On a console, that would be enough to designate this game as a disaster. On the Lynx however, it just seems to work. It's fun to play in short bursts (even if you don't make it through all six quarters) and the quirks in the design are not that bothersome. Tournament Cyberball's unique spin on the sport is worth the asking price alone, and if you can find multiple players, this could very well turn into a personal classic.
ZX SpectrumYour Sinclair
Nice idea but far too ambitious for the humble Spec. Die-hard fans could get some fun out of it.
ZX SpectrumYour Sinclair
After a brief period of blubbing, I gave it a shot. Discarding the feebly superficial instructions, I flunked my way through a series of bewildering tactics screens only to flounder in the turgid gameplay. Loads of beefy robots chugging around smashing lumps off each other and trying to score a touchdown before the ball explodes - great in theory, crap in practice. The presentation is fine, but as the game plays more slowly than a half-dead inebriated sloth with chronic verrucas, by the time anything starts happening you've completely forgotten the tactics you'd chosen. Not that they meant much in the first place.
The music gets nerve-twinging, but the voices are moderately close to authentic. Overall Cyberball isn't a disaster, but it could have been so much more.
ZX SpectrumSinclair User
If you like learning jargon like "Wide receiver in motion - pitch to left back swinging wide - wide receiver comes round for hand-off and follows surge left!" then you'll enjoy this game. It's very nicely put together and has cute little graphics. I can't help feeling, though, that it would have made more sense as a head-bashing arcade smash-'em-up, rather than the rather laboured strategic challenge it is now.
ZX SpectrumSinclair User
Euggh what a horrible game. What a desperate thing to do to such a great game and sport. Cyberball has always been a bit of a problem to play, it's way too complicated and the graphics on this version just make things worse I'm afraid.
With the immense amount of football games available on the Genesis, diehard fans should look elsewhere for their thrills. On the other hand, those wanting to just toss the ball around and maybe smash a few things in the process should give Cyberball a chance. Complete games can be had for peanuts on eBay, and it's a decent enough way to pass an afternoon, provided you don't really have much else to play.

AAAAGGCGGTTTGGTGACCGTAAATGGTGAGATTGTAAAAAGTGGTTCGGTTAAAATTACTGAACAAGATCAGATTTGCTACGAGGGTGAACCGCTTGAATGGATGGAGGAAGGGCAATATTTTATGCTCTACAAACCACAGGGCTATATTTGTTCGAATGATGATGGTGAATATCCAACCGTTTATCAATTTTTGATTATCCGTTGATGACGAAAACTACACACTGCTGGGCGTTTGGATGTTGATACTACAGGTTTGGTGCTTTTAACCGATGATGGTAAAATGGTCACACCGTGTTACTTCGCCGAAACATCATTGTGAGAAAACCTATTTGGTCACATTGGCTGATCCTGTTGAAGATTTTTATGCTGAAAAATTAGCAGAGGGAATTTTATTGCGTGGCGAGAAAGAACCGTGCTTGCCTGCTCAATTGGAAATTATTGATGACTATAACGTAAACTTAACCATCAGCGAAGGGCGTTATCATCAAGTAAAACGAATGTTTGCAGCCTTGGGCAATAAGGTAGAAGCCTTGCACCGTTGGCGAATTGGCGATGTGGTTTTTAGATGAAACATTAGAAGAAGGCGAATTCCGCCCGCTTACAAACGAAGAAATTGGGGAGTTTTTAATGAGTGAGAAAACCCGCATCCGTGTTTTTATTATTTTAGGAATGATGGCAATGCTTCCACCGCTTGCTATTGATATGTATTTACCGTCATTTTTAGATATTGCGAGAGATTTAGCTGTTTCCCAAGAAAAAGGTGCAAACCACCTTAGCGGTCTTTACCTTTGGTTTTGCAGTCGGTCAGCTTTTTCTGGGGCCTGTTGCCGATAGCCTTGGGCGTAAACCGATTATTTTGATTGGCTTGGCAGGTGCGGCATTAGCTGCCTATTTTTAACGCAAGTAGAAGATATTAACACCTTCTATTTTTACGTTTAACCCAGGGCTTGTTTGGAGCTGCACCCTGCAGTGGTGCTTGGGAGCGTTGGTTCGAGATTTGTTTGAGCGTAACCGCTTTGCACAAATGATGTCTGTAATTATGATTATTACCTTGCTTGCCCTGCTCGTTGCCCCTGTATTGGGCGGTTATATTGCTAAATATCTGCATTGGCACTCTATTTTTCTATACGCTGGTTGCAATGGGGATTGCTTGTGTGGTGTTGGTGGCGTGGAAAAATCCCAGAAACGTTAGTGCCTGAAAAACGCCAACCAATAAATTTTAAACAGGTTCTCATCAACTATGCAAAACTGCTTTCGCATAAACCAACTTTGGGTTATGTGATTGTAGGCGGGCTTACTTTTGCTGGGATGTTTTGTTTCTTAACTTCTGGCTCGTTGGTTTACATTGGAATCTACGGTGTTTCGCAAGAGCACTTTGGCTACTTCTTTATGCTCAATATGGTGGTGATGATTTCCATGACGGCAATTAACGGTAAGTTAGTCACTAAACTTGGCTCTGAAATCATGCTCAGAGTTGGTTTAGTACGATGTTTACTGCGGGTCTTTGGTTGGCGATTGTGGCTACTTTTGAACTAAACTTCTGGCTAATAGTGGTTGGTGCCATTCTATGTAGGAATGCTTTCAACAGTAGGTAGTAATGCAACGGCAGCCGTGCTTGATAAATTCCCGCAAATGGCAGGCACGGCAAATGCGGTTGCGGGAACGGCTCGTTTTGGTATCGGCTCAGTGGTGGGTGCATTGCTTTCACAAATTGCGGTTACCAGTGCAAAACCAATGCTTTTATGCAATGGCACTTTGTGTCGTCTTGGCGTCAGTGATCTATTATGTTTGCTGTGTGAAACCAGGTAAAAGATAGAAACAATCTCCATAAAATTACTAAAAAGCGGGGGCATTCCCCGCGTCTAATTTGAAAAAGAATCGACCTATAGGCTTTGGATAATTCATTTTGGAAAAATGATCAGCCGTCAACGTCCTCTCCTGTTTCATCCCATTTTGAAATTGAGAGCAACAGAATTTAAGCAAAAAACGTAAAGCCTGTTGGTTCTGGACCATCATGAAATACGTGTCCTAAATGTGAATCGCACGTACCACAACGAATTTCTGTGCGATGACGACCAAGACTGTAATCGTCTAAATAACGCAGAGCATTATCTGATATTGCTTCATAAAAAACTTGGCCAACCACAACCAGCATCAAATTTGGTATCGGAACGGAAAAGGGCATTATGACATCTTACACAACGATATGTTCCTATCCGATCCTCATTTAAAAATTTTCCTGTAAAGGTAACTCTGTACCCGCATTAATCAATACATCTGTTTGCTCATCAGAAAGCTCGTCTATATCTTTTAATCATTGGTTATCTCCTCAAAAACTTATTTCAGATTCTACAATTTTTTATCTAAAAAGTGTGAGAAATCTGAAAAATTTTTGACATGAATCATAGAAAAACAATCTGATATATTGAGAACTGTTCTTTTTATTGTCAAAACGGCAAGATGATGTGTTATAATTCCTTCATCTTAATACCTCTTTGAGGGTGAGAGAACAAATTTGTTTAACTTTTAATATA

Die Steuerung der Robbies erfolgt wahlweise über Stick oder Tastatur, ist aber in beiden Modi gleichermaßen schwammig und ungenau. Da hilft es auch nichts, daß sich die Programmierer in Detailfragen durchaus Mühe gegeben haben - der Robot im Ballbesitz ist gut zu erkennen, es gibt kurzfristig einen Turbo-Schub, um den Gegner stehen zu lassen, und defekte Kampfmaschinen können ausgewechselt werden - mir sind bei Cyberball nach kurzer Zeit nicht nur die Füße eingeschlafen!
Atari STPower Play
Knack, Knirsch, Rumpel: Wenn wuchtige Roboter zu einem American Football-Match mit ein paar kleinen Sonderregeln antreten, bleibt keine Schraube trocken. Die Umsetzung des Action-Sportspiels "Cyberball" von Amiga auf ST gelang quasi 1:1.
Mit 67 verschiedenen Spielzügen bietet Cyberball viel taktisches Krümelwerk für Football-Versierte. Diese Vielfalt wird ebenso wie die tolle Spielidee von der recht unbefriedigenden Steuerung runtergezogen. Nicht zuletzt wegen dem im Verhältnis zur Spritegröße recht engen Spielfeld ist Cyberball eher ein Lotterie- als ein Sportspiel. Das etwas schwammige Gefühl beim Steuern der Roboter verursacht den dumpfen Verdacht, daß gelungene Kombinationen eher Glücks- als Könnenssache sind. Wer eine ordentliche Football-Simulation sucht, greife lieber zu "TV Sports Football".
ZX SpectrumThe Games Machine (UK)
After the rather good Amiga version comes this naff Speccy conversion. Both the sprites and backdrops are mono, the characters look nothing like tough 20-foot-tall mean dude robots, and the movement (if you can call it that) is glitchy. Save your money.
Commodore 64Power Play
Selten habe ich so gravierende Unterschiede zwischen der Videospiel-Adaption und den Computerversionen eines Programms gesehen. Die Grafik ist weitgehend gleich, doch spielerisch liegen Welten zwischen beiden Cyberballs. Auf dem Mega Drive ist das Programm eine packende Action-Sportsimulation, sehr gut spielbar und voller Gags wie Ligamodus und Spielereinkauf. Die Computerversionen leiden insbesondere unter der miesen Steuerung.
Definitely not my cup of tea this: I couldn't stand playing it for more than 10 minutes. It takes absolutely ages to load, alright if you're in for a real stunner, but not if you're greeted by naff futuristic American Football. Nothing against American Football, but I object when it's played at this speed: it's unbelievably slow. The robot players crawl around the screen in a generally annoying way and aren't even very well-drawn. Graphics are mostly very poor, and in black and white too. Sound is equally bad with average tunes and the odd effect, including something I think was meant to be a crowd chanting.
LynxThe Video Game Critic
Atari probably realized they couldn't squeeze a legitimate football game onto the Lynx, so they took the "cybernetic robot football" approach. It may have seemed like a good idea at the time, but Cyberball is practically unplayable.